Hands-On: IWC Ingenieur Automatic 40 Titanium Watch

Sneaking in with fewer than 15 days left in the year, our hands-on with the IWC Ingenieur in titanium got people talking. Perhaps more than any other watch, this engaged readers on the subject of how we talk about watches. Simple comments expanded into full exchanges about comparing watches of different values and functions, the validity of all viewpoints, and how we’re often prone to knee-jerk responses. When it came to the watch itself, there seemed to be an even split between those who were over the moon and those who were underwhelmed.

Blancpain X Swatch Bioceramic Scuba Fifty Fathoms Watches Expand On The MoonSwatch Concept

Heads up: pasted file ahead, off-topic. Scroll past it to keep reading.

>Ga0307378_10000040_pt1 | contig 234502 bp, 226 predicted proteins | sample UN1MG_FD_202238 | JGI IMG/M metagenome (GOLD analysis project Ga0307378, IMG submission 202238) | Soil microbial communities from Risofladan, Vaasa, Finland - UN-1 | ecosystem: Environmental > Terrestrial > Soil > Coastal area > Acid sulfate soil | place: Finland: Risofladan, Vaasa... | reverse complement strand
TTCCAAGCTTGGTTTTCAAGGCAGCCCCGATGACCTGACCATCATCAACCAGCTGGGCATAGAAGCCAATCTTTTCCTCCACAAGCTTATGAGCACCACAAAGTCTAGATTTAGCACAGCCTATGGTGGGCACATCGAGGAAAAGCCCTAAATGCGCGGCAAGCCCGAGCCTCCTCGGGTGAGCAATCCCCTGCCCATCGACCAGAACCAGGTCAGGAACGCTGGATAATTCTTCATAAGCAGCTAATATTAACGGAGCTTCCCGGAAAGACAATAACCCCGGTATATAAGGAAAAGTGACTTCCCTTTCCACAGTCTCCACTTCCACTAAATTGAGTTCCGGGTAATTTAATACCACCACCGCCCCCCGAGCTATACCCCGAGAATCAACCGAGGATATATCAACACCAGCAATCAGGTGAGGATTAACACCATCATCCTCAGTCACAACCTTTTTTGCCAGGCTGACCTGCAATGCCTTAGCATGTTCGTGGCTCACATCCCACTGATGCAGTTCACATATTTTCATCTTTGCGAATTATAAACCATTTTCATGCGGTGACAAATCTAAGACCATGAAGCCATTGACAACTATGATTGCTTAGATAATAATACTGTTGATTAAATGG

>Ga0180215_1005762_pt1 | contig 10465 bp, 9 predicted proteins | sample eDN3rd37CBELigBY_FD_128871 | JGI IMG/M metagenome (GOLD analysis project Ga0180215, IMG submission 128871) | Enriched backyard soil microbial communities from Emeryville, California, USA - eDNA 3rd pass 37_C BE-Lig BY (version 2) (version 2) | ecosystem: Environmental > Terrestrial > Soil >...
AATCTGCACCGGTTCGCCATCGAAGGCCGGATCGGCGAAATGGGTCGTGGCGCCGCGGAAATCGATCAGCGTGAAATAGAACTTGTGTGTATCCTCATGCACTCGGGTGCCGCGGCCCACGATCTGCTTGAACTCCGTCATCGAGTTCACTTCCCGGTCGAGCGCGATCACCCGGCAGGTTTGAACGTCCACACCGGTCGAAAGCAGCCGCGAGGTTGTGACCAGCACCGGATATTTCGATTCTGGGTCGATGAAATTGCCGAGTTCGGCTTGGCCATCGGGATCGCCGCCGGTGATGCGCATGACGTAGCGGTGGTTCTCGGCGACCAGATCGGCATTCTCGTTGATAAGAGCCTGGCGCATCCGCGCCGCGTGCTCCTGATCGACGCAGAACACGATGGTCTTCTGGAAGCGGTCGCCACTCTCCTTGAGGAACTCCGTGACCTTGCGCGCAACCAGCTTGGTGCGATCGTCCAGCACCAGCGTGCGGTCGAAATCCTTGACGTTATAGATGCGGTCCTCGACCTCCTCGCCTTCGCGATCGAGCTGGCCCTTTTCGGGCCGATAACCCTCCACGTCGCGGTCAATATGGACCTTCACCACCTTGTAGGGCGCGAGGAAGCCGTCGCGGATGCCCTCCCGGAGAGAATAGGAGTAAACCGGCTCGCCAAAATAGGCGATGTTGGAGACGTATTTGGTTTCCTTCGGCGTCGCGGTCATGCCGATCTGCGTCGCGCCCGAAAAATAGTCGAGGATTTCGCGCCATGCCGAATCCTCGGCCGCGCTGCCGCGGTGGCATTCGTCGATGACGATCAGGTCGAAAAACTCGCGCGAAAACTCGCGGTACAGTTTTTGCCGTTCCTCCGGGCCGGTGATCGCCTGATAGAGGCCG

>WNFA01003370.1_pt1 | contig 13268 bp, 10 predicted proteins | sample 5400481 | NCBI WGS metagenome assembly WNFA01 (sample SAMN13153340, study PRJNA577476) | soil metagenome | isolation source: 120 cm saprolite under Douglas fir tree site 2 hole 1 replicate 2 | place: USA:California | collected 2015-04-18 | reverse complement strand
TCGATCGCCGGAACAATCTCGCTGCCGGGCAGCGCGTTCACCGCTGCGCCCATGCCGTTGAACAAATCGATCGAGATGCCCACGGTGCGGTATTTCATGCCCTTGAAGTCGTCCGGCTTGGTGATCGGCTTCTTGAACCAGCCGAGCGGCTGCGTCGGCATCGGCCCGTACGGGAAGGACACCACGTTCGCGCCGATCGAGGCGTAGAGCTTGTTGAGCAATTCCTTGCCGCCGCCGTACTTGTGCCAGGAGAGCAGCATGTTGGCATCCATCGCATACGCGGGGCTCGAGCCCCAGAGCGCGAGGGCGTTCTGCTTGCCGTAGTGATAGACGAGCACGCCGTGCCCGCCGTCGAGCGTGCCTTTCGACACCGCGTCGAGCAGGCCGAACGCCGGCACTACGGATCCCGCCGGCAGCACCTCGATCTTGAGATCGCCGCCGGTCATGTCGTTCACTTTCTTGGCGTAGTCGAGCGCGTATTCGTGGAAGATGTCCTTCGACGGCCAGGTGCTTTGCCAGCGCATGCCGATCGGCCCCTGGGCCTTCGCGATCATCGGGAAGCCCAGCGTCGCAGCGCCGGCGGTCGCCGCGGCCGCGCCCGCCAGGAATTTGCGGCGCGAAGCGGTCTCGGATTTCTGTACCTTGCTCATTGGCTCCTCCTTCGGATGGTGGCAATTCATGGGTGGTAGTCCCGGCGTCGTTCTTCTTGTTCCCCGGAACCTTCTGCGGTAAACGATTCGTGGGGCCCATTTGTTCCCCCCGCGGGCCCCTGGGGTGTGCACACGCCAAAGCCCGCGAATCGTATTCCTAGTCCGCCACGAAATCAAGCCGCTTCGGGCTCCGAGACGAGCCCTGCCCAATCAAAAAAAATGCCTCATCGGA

It may not have delivered for Swatch in the same way the MoonSwatch did, but it was still one of the biggest releases of the year: The Blancpain X Swatch Fifty Fathoms. While a lot of people were quick to say how fun these watches are, the conversation inevitably turned to comparing this release to the MoonSwatch. Simply put, people found there was a qualitative difference between creating a cheap, bioceramic version of an Omega and a cheap, bioceramic version of a Blancpain. The gap between Swatch and Blancpain, it was argued, is considerably larger than the gap between Swatch and Omega. But as one commenter offered, “If someone’s ego is hurt because a cheap plastic version of their watch exists, the plastic watch is the least of their problems. . . .”